Ahead of next month’s Group of 20 (G20) Summit in Brisbane, USCIB met with representatives of the Business 20 (B20) and G20 on October 9 in Washington, DC to discuss the 2014 B20 recommendations and give USCIB members an opportunity to voice their priorities for achieving economic growth and job creation.
The B20 provides global business leaders with a forum for producing policy recommendations to be delivered at the annual G20 meeting, reflecting the key role the private sector plays as a driver of strong, sustainable growth.
Members of the USCIB Trade and Investment Committee and Customs and Trade Facilitation Committee met with Caroline Atkinson, the G20 Sherpa for the U.S. government, Sarp Kalkan, policy advisor at the Union of Chambers and Commodities Exchanges of Turkey and upcoming Turkey B20 Sherpa, and Robert Milliner, the Australia B20 Sherpa. Members broadly supported the B20 recommendations to the G20, which include focused proposals in the areas of trade, infrastructure, human capital, finance and transparency.
Milliner summarized the B20 recommendations and noted that they would play a big role in the G20 agenda coming out of the Brisbane Summit. Trade and infrastructure rank high on the B20’s priorities, and Milliner hoped that governments will agree to establish a proposed “infrastructure hub” that will share information among nations and increase transparency on infrastructure projects.
Atkinson appreciated how focused the B20 recommendations are and explained it is helpful for government leaders to see which reforms business feels would be useful to support growth and jobs. She suggested that U.S. business leaders communicate often with their counterparts in other countries to coordinate their priorities, and she noted that business must engage more often with labor. USCIB plays a part on both counts, through our affiliation with the International Chamber of Commerce (ICC) – the world business organization – and theInternational Organization of Employers.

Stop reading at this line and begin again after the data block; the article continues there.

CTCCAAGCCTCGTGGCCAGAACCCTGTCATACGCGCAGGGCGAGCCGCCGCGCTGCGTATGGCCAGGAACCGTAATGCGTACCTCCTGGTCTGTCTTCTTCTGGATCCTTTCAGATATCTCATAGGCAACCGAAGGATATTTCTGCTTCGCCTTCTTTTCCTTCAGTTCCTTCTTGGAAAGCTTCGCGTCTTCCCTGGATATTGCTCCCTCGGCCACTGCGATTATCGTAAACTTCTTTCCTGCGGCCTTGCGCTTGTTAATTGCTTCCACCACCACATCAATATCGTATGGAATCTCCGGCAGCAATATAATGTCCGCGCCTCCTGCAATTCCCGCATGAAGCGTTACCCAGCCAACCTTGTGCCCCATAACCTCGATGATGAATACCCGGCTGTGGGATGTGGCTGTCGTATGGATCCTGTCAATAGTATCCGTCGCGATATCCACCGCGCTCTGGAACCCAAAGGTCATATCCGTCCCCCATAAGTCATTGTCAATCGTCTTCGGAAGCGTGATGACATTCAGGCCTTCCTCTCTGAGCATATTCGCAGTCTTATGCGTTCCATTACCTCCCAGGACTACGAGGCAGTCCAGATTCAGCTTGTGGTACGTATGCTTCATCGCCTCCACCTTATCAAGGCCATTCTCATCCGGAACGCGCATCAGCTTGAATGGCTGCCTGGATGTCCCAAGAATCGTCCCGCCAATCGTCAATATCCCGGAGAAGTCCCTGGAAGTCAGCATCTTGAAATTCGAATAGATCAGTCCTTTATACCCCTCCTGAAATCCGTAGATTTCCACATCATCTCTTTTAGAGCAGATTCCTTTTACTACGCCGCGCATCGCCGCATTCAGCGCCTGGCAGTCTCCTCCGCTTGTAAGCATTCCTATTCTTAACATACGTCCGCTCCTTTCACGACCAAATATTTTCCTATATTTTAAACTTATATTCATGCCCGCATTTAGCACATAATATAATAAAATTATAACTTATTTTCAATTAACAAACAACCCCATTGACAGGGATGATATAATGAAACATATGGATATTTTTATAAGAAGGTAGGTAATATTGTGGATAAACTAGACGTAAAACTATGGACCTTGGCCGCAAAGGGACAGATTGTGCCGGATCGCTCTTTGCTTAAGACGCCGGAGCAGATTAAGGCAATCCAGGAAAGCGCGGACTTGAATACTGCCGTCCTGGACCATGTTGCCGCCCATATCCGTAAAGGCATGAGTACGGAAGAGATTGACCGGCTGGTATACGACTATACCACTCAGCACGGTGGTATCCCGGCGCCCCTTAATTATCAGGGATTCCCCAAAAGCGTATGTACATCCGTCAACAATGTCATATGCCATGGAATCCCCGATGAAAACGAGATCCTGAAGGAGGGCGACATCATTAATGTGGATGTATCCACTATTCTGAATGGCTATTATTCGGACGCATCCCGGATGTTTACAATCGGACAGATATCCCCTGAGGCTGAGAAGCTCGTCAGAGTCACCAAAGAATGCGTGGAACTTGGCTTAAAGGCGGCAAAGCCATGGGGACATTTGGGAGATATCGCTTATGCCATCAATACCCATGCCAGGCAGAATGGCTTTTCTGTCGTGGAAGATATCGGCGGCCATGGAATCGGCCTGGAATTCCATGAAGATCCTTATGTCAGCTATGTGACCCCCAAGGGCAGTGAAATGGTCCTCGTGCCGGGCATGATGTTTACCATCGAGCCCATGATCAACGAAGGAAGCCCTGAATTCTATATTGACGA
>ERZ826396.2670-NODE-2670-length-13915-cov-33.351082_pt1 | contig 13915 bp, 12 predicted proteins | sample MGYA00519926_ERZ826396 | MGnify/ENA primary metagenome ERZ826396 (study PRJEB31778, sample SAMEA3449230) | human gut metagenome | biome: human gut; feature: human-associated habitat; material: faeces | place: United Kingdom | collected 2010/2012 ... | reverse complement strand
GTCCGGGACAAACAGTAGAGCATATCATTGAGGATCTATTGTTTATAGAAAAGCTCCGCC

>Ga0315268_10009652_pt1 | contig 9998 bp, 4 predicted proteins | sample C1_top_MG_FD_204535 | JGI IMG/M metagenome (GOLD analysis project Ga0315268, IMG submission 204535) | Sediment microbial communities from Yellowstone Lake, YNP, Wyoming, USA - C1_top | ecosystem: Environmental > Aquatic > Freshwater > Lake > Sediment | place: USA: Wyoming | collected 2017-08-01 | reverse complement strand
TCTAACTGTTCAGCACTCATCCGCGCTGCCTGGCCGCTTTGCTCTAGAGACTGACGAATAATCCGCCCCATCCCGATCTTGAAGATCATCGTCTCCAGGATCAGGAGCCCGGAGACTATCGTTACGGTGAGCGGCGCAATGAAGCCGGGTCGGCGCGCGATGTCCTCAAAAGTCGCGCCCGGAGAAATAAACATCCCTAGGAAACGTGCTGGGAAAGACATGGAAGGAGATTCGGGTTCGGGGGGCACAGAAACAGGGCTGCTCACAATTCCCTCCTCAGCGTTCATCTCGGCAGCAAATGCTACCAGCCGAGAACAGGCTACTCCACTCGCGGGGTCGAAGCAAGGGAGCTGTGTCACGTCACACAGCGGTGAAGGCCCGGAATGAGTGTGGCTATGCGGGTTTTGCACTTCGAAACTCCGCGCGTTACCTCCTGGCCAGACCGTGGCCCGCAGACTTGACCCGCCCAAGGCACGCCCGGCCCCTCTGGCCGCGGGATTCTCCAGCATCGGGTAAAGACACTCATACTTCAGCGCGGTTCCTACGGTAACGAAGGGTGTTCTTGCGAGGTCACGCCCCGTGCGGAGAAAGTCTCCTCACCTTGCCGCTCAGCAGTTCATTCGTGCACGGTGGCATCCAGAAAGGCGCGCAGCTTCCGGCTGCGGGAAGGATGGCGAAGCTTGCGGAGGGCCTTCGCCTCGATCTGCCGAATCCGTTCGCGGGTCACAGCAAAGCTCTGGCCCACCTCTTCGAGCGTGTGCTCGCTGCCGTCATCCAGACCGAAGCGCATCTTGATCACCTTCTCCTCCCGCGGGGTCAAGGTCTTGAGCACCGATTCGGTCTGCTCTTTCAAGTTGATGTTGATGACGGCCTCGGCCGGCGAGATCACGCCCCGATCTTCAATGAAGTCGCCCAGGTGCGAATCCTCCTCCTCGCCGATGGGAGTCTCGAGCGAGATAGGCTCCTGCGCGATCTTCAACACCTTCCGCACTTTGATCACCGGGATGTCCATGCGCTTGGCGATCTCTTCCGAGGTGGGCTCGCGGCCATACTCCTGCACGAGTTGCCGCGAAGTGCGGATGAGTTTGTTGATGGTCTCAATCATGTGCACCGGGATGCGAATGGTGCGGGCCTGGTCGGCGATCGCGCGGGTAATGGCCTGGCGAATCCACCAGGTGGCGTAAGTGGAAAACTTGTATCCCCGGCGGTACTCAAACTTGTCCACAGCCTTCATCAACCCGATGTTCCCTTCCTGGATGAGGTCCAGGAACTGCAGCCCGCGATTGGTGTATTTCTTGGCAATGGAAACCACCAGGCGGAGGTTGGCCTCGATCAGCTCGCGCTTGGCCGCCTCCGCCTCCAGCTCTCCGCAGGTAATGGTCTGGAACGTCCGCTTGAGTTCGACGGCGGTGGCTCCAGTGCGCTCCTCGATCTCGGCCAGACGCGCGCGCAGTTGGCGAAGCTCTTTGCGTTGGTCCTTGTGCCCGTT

Kalkan noted that during next year’s G20 Summit in Turkey, global infrastructure initiatives will remain at the core of the B20 agenda, as well as trade and investment policies that make it easier for emerging economies to attract foreign direct investment. On that note, the successful passage of the World Trade Organization’s trade facilitation agreement ranks high on the list of business priorities. The B20 also plans to do more work on small- and medium-sized businesses, helping to integrate them into global value chains and increasing their access to finance. Kalkan also noted that will be greater efforts to have the B20 and G20 interact more frequently over the course of the year.
At a similar event on October 8 in Washington, DC, ICC and the Center for Strategic and International Studies brought together Australian and U.S. government officials to discuss expectations for the Australian G20 summit in December.
“We intend to concentrate on advocating for the implementation of the existing stock of B20 recommendations,” Kalkan at the CSIS meeting. “We will do this through extensive consultations with G20 ministers, sherpas and business leaders.”
Staff contact: Robert Mulligan